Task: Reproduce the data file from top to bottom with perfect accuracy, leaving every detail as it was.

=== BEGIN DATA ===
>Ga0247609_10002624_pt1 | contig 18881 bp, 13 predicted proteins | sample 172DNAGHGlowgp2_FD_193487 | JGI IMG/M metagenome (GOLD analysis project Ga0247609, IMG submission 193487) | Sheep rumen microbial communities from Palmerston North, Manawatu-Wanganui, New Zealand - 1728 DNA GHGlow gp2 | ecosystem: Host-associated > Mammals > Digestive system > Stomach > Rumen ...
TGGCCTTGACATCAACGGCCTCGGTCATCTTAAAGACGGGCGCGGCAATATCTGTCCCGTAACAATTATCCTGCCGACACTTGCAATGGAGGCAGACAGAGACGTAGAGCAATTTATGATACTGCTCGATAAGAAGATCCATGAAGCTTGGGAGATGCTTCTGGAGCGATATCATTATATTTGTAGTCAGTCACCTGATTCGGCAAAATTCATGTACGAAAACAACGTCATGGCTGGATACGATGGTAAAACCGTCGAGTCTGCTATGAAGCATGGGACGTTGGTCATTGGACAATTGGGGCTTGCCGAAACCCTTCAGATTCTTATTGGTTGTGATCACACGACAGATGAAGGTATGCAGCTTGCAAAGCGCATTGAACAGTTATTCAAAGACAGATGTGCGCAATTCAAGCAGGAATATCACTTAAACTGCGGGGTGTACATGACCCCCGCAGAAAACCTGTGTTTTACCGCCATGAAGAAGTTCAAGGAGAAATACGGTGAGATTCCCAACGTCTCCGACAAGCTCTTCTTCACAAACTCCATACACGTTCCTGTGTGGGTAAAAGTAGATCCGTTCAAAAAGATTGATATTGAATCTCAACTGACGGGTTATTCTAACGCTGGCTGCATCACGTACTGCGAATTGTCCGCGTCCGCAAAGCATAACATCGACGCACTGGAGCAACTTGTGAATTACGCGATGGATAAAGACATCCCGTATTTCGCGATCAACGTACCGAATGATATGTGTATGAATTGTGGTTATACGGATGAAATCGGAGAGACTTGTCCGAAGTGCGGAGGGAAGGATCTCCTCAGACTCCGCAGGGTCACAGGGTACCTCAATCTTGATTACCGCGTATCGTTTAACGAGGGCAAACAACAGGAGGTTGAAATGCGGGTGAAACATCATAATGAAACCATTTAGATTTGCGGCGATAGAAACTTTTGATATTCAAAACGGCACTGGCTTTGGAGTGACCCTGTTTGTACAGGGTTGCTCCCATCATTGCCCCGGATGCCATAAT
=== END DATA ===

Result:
>Ga0247609_10002624_pt1 | contig 18881 bp, 13 predicted proteins | sample 172DNAGHGlowgp2_FD_193487 | JGI IMG/M metagenome (GOLD analysis project Ga0247609, IMG submission 193487) | Sheep rumen microbial communities from Palmerston North, Manawatu-Wanganui, New Zealand - 1728 DNA GHGlow gp2 | ecosystem: Host-associated > Mammals > Digestive system > Stomach > Rumen ...
TGGCCTTGACATCAACGGCCTCGGTCATCTTAAAGACGGGCGCGGCAATATCTGTCCCGTAACAATTATCCTGCCGACACTTGCAATGGAGGCAGACAGAGACGTAGAGCAATTTATGATACTGCTCGATAAGAAGATCCATGAAGCTTGGGAGATGCTTCTGGAGCGATATCATTATATTTGTAGTCAGTCACCTGATTCGGCAAAATTCATGTACGAAAACAACGTCATGGCTGGATACGATGGTAAAACCGTCGAGTCTGCTATGAAGCATGGGACGTTGGTCATTGGACAATTGGGGCTTGCCGAAACCCTTCAGATTCTTATTGGTTGTGATCACACGACAGATGAAGGTATGCAGCTTGCAAAGCGCATTGAACAGTTATTCAAAGACAGATGTGCGCAATTCAAGCAGGAATATCACTTAAACTGCGGGGTGTACATGACCCCCGCAGAAAACCTGTGTTTTACCGCCATGAAGAAGTTCAAGGAGAAATACGGTGAGATTCCCAACGTCTCCGACAAGCTCTTCTTCACAAACTCCATACACGTTCCTGTGTGGGTAAAAGTAGATCCGTTCAAAAAGATTGATATTGAATCTCAACTGACGGGTTATTCTAACGCTGGCTGCATCACGTACTGCGAATTGTCCGCGTCCGCAAAGCATAACATCGACGCACTGGAGCAACTTGTGAATTACGCGATGGATAAAGACATCCCGTATTTCGCGATCAACGTACCGAATGATATGTGTATGAATTGTGGTTATACGGATGAAATCGGAGAGACTTGTCCGAAGTGCGGAGGGAAGGATCTCCTCAGACTCCGCAGGGTCACAGGGTACCTCAATCTTGATTACCGCGTATCGTTTAACGAGGGCAAACAACAGGAGGTTGAAATGCGGGTGAAACATCATAATGAAACCATTTAGATTTGCGGCGATAGAAACTTTTGATATTCAAAACGGCACTGGCTTTGGAGTGACCCTGTTTGTACAGGGTTGCTCCCATCATTGCCCCGGATGCCATAAT